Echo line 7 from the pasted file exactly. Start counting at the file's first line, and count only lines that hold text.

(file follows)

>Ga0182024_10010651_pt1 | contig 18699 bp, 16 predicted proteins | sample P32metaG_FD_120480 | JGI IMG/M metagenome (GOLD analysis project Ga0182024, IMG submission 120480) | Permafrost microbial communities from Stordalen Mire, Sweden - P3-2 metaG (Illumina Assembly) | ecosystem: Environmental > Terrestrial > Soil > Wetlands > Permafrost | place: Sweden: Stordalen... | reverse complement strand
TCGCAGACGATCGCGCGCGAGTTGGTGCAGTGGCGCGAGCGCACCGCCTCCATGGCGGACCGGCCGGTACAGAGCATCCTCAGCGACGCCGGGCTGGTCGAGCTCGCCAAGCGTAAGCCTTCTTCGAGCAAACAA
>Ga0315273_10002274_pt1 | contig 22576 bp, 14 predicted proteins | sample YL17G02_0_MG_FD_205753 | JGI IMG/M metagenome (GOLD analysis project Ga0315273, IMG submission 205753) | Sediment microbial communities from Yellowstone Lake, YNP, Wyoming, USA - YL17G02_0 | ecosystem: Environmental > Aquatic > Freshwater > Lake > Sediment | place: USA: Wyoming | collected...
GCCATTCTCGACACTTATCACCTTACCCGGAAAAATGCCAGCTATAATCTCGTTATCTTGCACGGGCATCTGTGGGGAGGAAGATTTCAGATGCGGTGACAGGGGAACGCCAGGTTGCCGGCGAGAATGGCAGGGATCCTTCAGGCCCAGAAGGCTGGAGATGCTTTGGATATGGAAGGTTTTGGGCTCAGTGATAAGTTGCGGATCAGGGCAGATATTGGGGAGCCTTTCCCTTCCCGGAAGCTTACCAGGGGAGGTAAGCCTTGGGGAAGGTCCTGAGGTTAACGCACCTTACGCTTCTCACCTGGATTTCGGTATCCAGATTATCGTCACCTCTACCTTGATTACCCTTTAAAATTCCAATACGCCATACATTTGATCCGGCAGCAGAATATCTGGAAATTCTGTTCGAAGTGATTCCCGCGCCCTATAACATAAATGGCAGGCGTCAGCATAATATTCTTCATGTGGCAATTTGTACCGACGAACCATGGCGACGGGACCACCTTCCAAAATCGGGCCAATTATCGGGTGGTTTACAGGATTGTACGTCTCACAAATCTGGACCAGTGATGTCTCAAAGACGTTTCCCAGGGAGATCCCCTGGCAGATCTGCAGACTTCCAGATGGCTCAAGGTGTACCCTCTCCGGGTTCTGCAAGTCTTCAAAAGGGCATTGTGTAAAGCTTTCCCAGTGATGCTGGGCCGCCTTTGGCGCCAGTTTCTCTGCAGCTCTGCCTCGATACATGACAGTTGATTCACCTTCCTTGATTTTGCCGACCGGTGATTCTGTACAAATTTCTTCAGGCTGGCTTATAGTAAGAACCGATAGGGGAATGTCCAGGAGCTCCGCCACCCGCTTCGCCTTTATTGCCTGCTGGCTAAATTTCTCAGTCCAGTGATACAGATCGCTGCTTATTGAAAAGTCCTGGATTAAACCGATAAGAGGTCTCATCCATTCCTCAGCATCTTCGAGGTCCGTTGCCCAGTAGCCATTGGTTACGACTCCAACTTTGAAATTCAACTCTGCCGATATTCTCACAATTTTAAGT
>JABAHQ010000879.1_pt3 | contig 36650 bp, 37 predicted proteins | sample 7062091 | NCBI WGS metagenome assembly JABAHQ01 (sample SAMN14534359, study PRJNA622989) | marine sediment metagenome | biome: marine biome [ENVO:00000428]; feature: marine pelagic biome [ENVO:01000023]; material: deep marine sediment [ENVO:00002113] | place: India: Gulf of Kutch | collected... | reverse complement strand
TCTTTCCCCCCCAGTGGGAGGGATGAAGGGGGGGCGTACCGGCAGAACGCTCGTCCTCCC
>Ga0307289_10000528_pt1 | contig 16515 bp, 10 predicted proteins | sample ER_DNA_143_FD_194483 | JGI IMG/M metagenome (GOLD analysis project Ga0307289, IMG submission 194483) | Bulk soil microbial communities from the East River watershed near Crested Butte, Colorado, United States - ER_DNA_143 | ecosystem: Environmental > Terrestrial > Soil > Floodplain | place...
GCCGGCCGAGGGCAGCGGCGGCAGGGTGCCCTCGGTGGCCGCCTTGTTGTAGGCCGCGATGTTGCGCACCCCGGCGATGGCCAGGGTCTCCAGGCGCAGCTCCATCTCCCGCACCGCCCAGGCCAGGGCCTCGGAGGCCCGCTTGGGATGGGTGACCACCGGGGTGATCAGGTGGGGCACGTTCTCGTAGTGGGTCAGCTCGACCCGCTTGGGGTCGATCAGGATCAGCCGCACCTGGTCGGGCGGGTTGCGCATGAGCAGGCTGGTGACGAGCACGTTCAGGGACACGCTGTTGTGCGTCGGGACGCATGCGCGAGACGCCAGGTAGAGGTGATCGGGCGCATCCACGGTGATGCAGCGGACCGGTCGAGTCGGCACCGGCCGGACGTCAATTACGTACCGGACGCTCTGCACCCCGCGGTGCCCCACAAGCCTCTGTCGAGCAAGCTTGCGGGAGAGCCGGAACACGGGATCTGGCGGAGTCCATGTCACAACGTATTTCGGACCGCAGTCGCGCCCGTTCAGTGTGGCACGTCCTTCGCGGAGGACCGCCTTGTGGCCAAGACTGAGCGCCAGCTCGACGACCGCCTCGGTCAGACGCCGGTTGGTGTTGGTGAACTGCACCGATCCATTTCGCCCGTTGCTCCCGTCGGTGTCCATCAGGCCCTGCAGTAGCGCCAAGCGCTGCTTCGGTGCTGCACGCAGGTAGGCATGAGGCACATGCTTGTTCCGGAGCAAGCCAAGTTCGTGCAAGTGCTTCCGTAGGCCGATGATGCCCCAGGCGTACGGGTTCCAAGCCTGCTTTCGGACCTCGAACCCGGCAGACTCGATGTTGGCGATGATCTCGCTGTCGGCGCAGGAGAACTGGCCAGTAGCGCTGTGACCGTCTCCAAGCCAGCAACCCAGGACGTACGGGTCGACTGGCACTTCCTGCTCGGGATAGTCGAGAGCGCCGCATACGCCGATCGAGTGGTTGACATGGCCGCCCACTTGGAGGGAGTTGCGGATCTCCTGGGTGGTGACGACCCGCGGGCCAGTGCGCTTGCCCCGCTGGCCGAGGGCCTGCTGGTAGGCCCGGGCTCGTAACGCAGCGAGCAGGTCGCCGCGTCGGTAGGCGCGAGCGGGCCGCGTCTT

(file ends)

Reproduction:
>Ga0307289_10000528_pt1 | contig 16515 bp, 10 predicted proteins | sample ER_DNA_143_FD_194483 | JGI IMG/M metagenome (GOLD analysis project Ga0307289, IMG submission 194483) | Bulk soil microbial communities from the East River watershed near Crested Butte, Colorado, United States - ER_DNA_143 | ecosystem: Environmental > Terrestrial > Soil > Floodplain | place...